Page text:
We may never get the full story on this one...

SLFinAZ 1st Jun 2009 14:40

I'm curious about the reference earlier (in this thread) to potential tail area weakness in the airbus. Is is possible that severe turbulence could create enough problems to induce enough control input to "pop" the vertical stabilizer (similar to the crash of Long Island)? If so how does a plane get certified if it can't handle control inputs required for recovery from weather induced unusual attitude recovery? {recognizing this is speculation here}

luck7711 1st Jun 2009 14:43

Aviation experts said the risk the plane was brought down by lightning was slim.

"Lightning issues have been considered since the beginning of aviation. They were far more prevalent when aircraft operated at low altitudes. They are less common now since it's easier to avoid thunderstorms," said Bill Voss, president and CEO of Flight Safety Foundation, Alexandria, Va.

He said planes have specific measures built in to help dissipate electricity along the aircraft's skin.

"I cannot recall in recent history any examples of aircraft being brought down by lightning," he told The Associated Press.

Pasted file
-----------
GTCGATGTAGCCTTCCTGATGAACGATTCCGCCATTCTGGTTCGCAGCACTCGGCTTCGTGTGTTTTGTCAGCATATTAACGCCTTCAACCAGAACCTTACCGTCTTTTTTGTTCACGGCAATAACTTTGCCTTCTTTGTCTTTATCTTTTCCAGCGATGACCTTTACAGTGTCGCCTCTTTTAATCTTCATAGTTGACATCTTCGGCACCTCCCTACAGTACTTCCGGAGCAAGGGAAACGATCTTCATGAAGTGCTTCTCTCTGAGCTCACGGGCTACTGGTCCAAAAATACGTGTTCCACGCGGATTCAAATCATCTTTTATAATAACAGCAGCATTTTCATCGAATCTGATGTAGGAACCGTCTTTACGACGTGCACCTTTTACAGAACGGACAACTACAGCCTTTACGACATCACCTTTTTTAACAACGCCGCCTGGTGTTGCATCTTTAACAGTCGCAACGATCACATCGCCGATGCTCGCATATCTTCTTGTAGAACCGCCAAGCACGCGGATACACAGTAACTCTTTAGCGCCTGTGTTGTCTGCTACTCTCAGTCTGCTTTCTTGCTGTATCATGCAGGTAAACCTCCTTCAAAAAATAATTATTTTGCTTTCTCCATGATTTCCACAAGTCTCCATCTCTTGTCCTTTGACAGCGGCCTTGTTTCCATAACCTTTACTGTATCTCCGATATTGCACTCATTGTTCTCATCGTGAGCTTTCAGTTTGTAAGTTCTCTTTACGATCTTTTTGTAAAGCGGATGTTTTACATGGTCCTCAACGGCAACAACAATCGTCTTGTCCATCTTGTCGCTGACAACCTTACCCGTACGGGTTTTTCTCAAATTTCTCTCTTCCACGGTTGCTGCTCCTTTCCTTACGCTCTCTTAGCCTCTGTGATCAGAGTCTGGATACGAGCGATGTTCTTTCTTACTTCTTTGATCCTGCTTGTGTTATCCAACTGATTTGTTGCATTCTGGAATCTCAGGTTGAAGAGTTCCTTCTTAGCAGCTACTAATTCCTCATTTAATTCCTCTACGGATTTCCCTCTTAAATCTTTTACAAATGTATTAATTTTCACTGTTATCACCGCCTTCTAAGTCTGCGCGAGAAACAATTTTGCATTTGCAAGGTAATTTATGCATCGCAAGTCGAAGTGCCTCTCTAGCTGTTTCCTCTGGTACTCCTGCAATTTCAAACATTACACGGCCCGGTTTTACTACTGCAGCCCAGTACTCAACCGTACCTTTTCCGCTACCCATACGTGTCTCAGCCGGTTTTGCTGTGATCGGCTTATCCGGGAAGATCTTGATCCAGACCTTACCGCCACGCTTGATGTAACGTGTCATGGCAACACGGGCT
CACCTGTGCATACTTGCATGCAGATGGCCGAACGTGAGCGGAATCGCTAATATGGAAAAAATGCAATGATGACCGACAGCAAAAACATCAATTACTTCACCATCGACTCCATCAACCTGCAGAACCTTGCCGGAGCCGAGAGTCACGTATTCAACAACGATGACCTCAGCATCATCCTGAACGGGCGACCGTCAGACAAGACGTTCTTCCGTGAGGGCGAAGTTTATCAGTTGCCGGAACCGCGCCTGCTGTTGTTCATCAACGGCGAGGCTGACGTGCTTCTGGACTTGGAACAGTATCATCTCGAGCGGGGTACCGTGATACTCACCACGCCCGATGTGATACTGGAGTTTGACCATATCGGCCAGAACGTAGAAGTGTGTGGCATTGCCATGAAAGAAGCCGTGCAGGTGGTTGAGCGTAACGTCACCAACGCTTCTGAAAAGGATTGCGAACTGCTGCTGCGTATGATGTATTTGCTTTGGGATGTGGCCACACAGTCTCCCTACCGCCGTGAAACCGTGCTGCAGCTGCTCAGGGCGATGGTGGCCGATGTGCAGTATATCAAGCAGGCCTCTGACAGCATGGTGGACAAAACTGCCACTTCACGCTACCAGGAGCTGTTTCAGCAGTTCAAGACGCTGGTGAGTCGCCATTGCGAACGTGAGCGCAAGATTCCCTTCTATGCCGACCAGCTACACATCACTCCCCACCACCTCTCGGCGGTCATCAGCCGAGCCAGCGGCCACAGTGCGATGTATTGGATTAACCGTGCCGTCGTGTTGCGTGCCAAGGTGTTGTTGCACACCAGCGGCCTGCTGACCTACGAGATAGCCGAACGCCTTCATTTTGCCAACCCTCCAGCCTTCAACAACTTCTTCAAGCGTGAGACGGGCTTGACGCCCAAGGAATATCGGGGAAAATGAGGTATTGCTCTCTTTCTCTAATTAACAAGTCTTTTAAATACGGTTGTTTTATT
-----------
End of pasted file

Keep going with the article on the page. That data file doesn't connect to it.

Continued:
agusaleale 1st Jun 2009 14:44


Quote:

but I am left with the feeling that airlines are under such economic pressure that they are on the margin sometimes pushing flights thru questionable weather just to manage costs . . . is this an area where FAA/international bodies could lay out better guidelines and requirements?
You are completely wrong. No one http://static.pprune.org/images/smilies/censored.gifs about with weather just to get home and/or for costs. Whether you are in a C-152 or an airliner.

This is why I am not speculating yet on any cause
Did you notice CB at 450 on route?
Do you think this accident happened due to good weather?

hetfield 1st Jun 2009 14:45


I'm curious about..potential tail area weakness in the airbus...
I'm curious about people asking such questions without any clue.

fastrobert 1st Jun 2009 14:46